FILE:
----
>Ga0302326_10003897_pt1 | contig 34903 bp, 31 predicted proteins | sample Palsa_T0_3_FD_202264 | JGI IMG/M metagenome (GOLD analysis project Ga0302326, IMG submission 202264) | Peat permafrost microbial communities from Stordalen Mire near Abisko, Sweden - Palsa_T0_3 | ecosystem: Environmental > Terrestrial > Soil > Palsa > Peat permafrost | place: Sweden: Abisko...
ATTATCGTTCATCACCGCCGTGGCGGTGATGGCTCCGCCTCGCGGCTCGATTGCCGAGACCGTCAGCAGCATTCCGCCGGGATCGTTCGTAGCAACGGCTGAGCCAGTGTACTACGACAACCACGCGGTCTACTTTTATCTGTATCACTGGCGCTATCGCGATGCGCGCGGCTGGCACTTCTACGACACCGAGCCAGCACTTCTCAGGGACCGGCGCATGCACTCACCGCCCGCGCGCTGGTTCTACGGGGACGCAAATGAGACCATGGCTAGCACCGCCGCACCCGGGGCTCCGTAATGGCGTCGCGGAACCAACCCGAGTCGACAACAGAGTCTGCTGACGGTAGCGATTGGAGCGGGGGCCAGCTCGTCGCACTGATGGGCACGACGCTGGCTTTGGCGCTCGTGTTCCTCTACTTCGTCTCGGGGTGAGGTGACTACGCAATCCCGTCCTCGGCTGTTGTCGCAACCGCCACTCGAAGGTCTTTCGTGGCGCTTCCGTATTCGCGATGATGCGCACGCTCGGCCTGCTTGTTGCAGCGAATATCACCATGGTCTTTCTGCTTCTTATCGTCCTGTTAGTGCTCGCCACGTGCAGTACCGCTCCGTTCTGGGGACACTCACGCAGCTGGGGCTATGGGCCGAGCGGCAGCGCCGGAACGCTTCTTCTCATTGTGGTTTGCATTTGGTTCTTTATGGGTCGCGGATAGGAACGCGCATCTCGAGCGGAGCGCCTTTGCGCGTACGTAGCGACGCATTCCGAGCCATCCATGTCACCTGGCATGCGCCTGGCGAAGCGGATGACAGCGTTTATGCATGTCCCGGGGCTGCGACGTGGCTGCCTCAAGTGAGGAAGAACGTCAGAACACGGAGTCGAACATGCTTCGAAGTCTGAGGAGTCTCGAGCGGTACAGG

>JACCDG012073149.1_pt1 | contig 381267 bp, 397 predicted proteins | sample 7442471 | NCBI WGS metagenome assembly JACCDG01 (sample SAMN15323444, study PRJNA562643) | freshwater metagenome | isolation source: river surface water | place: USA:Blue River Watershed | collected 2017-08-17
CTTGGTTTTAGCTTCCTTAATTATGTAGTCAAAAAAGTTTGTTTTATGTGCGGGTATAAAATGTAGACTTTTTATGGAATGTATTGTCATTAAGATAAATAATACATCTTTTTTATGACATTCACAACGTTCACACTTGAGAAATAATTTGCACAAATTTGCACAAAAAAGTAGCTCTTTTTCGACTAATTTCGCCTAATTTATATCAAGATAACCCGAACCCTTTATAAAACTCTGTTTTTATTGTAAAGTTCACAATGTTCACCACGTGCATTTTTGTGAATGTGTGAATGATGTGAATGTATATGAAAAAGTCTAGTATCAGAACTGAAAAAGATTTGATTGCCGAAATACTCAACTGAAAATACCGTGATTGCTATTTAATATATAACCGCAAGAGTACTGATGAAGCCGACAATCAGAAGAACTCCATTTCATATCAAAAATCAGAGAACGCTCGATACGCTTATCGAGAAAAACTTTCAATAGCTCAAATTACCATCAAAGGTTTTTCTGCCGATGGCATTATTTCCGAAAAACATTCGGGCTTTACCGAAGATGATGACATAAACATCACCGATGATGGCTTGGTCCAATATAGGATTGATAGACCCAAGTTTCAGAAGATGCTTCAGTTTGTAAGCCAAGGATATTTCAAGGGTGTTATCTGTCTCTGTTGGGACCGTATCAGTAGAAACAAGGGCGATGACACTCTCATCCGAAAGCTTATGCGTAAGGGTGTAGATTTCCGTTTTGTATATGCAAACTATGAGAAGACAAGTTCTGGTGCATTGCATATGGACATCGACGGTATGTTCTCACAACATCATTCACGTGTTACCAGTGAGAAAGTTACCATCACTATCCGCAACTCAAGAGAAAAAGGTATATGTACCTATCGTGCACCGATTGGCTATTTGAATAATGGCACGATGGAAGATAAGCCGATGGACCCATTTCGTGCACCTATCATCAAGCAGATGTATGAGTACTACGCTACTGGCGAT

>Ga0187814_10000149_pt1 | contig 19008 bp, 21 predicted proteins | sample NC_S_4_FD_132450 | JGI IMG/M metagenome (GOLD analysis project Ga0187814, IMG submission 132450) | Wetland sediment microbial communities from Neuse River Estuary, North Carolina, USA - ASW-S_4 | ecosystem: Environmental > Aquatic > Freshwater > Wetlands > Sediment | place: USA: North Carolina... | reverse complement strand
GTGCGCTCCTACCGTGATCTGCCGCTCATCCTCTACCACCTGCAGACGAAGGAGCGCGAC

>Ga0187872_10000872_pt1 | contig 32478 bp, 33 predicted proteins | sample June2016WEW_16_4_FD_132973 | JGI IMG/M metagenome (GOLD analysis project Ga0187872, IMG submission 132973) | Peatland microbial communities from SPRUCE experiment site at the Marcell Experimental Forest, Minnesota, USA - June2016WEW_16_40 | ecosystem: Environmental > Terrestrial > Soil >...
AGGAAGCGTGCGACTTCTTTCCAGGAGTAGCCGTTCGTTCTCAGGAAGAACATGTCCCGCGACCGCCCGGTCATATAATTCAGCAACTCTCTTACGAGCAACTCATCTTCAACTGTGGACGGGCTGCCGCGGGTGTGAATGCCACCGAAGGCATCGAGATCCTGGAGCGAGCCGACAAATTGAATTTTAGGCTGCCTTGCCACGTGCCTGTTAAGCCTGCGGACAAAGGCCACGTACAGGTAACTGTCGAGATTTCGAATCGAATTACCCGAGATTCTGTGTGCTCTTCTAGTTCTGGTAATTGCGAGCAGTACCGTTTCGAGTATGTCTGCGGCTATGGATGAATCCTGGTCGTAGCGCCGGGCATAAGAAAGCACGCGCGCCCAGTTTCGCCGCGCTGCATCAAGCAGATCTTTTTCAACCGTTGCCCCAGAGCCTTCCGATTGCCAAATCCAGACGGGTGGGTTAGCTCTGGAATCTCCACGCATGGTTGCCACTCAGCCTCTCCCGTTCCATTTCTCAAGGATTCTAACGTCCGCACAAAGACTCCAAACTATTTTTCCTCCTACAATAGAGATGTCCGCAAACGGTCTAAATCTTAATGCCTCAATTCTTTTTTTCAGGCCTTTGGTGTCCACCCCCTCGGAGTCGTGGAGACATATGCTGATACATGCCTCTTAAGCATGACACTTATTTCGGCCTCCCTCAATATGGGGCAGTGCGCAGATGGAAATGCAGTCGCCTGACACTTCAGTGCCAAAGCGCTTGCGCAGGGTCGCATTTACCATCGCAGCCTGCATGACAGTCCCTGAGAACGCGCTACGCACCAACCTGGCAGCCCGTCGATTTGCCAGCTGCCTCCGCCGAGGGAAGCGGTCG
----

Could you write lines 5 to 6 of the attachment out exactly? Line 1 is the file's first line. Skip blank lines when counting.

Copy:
>Ga0187814_10000149_pt1 | contig 19008 bp, 21 predicted proteins | sample NC_S_4_FD_132450 | JGI IMG/M metagenome (GOLD analysis project Ga0187814, IMG submission 132450) | Wetland sediment microbial communities from Neuse River Estuary, North Carolina, USA - ASW-S_4 | ecosystem: Environmental > Aquatic > Freshwater > Wetlands > Sediment | place: USA: North Carolina... | reverse complement strand
GTGCGCTCCTACCGTGATCTGCCGCTCATCCTCTACCACCTGCAGACGAAGGAGCGCGAC